Kurt Helin

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Pat Riley thinks NBA should have “franchise tag.” Of course he does.


The move of Kevin Durant from small market Oklahoma City to form a superteam in Golden State — right in the middle of ongoing Collective Bargaining Agreement talks between the NBA and players’ union — has put an old favorite of owners and GMs back in the spotlight:

A franchise tag in the NBA.

If owners want to ensure a work stoppage in 2017 that causes games to be missed, insist on a franchise tag (or a hard cap). But of course, GMs and team executives love the franchise tag idea.  Including Pat Riley of the Miami Heat, via Manny Navarro of the Miami Herald.

The NFL has a franchise tag, although the NFL players’ union has historically not been nearly as strong as the NBA’s. Actually, that’s far too kind — the NFL union has been steamrolled more than once. There’s a lot of things in the NFL CBA that would never fly in the NBA.

The NFL version gives a tagged player a one-year contract for at least the average of the top five salaries at the player’s position. What Riley seems to be proposing is somewhat different — one tagged player where a team can void the max contract numbers to offer more to keep a player in a market. In theory, the Thunder could have tagged Durant and offered him $40 million a year in this scenario.

There is zero chance the players’ union goes for this — it restricts player movement. What they want for their players isn’t only money, it’s options. If Durant spends nine years in OKC and fulfills his end of the contract, he should have the option of changing work locations just like you or I can. This is important to the union and a line in the sand it would not cross. It would lead to a lengthy lockout.

A better idea — why not just do away with max salaries all together while keeping the cap? No way Stephen Curry and Durant end up on the same team when both could make $45 million a season and there is even a soft cap. The biggest opponents of that are the NBA’s well-paid role players (of which there are far more than star/max players) — the cap on max salaries leaves more money for them. If Durant makes $20 million more, the role players on that team make less.

(One interesting tangent: What if teams could tag a player, but said player could still leave? For example, if the Thunder could tag Durant, ignore max salary restrictions and offer $40 million a season, but he could still choose to leave for less with Golden State. Is that acceptable to the players? I doubt it would be to the owners, but it’s an interesting hypothetical topic.)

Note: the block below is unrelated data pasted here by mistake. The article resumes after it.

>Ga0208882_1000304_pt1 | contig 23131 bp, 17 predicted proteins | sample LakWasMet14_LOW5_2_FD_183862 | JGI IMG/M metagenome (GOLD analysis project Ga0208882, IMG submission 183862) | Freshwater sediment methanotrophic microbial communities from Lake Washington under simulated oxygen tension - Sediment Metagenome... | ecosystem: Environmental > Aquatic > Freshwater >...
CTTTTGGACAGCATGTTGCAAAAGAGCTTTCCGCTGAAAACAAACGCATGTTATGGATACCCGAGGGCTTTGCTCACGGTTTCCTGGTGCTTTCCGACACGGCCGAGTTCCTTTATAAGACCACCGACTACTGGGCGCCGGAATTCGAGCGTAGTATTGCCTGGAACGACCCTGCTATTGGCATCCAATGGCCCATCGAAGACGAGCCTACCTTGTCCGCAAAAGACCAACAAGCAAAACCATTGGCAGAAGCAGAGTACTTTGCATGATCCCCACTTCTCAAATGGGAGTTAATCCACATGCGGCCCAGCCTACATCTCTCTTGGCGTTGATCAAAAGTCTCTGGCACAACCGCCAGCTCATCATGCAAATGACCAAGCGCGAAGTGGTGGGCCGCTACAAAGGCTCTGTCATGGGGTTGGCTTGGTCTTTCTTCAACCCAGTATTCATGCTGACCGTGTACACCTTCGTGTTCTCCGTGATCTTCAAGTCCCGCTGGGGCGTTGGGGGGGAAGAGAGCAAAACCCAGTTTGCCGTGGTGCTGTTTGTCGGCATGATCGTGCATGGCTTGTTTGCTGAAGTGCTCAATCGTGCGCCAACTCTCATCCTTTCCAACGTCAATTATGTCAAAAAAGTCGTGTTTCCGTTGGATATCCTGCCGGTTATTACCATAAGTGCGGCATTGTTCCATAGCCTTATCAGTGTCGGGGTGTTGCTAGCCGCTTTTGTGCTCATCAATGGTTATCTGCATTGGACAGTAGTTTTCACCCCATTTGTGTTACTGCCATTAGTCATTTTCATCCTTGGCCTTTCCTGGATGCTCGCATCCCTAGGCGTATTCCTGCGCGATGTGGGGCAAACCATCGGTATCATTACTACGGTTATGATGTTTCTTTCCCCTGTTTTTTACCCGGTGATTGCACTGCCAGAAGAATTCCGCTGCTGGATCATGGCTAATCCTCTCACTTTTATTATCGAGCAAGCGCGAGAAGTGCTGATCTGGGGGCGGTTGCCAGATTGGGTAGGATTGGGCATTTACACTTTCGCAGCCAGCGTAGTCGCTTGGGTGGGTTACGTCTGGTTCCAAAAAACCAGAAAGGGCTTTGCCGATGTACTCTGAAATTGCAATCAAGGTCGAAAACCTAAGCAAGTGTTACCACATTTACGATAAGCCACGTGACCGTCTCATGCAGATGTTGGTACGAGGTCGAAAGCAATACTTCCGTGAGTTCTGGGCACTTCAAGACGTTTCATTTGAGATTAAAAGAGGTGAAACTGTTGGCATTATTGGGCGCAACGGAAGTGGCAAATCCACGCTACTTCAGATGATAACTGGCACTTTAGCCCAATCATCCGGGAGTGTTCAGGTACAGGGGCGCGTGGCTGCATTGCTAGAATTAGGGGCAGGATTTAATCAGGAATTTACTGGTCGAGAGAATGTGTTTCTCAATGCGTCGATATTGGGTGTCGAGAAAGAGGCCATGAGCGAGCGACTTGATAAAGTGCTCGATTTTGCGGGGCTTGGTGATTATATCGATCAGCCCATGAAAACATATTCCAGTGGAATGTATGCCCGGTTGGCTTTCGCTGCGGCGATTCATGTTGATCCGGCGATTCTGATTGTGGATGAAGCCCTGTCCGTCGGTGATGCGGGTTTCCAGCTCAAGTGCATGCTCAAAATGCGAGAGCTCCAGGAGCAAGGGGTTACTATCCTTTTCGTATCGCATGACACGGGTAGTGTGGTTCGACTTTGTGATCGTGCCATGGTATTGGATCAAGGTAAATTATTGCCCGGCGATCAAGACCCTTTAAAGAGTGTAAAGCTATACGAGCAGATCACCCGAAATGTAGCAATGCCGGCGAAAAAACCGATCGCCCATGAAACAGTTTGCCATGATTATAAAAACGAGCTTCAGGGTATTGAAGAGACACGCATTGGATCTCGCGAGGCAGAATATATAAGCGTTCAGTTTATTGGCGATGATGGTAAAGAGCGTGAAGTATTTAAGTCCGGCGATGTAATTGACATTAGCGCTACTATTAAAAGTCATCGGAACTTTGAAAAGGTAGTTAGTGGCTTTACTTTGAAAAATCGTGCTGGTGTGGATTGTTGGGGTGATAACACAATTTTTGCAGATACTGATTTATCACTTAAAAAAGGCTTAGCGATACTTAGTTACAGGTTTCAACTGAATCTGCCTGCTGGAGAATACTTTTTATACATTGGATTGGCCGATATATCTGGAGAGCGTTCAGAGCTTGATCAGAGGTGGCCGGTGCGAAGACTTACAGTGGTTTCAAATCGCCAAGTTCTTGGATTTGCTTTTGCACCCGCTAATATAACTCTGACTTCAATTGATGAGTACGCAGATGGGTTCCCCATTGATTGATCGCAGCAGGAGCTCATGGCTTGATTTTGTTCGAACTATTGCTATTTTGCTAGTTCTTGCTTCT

I heard mixed things in Las Vegas about the possibility of a 2017 lockout. The Durant move seemed to galvanize hard-line owners — mostly from small and middle-sized markets — who want hard caps or franchise tags. Of course, what a lot of those owners want is another few percentage points of “basketball related income” (the money the league takes in from national television deals, ticket sales, jersey sales and much more) — the players used to get 57 percent, now it is 49-51 percent (depending on a number of factors each year), but greedy owners want more. It’s all about the money. There is zero chance the players union under Michelle Roberts goes for that after feeling they gave up too much last time. But there will be some push to restrict player movement.

On the other side , there is a lot of optimism a lockout (at least one that costs games) can be avoided, in part because there is simply so much money in the system with the new television deal there is faith cooler heads will prevail. The two sides are already talking, the dynamic is different with Adam Silver and Roberts, and they can find enough common ground to make this work. NBA owners are seeing profits, NBA players are making more than ever before, who wants to kill the golden goose?

My experience with the rich (players) and ridiculously wealthy (owners) is that they never think they are making enough money. Never underestimate human greed. I just hope I’m wrong in this case.

Nets sign veteran guard Randy Foye

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NEW YORK (AP) The Brooklyn Nets have signed veteran guard Randy Foye.

Foye split last season between Denver and Oklahoma City, averaging 5.9 points. Foye is a career 37 percent shooter from 3-point range and ranked among the top 10 in 3-pointers made in three straight seasons from 2011-14.

Terms of the deal were not announced Friday.

Foye has averaged 10.8 points in 10 NBA seasons.

Pat Riley unsure if Chris Bosh will play next season, could return with travel/workload restrictions

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Chris Bosh wants to play basketball again.

The Miami Heat need to be convinced by doctors that the potentially life-threatening blood clot issue that has sidelined him part of the past two seasons is under control. If he does return, will he be with the team full-time or be limited by restrictions?

Nobody is sure how this is going to play out.

That includes Heat decision maker Pat Riley, who spoke to the media Saturday. Here are his quotes on Bosh, via Ira Winderman of the Sun Sentinel.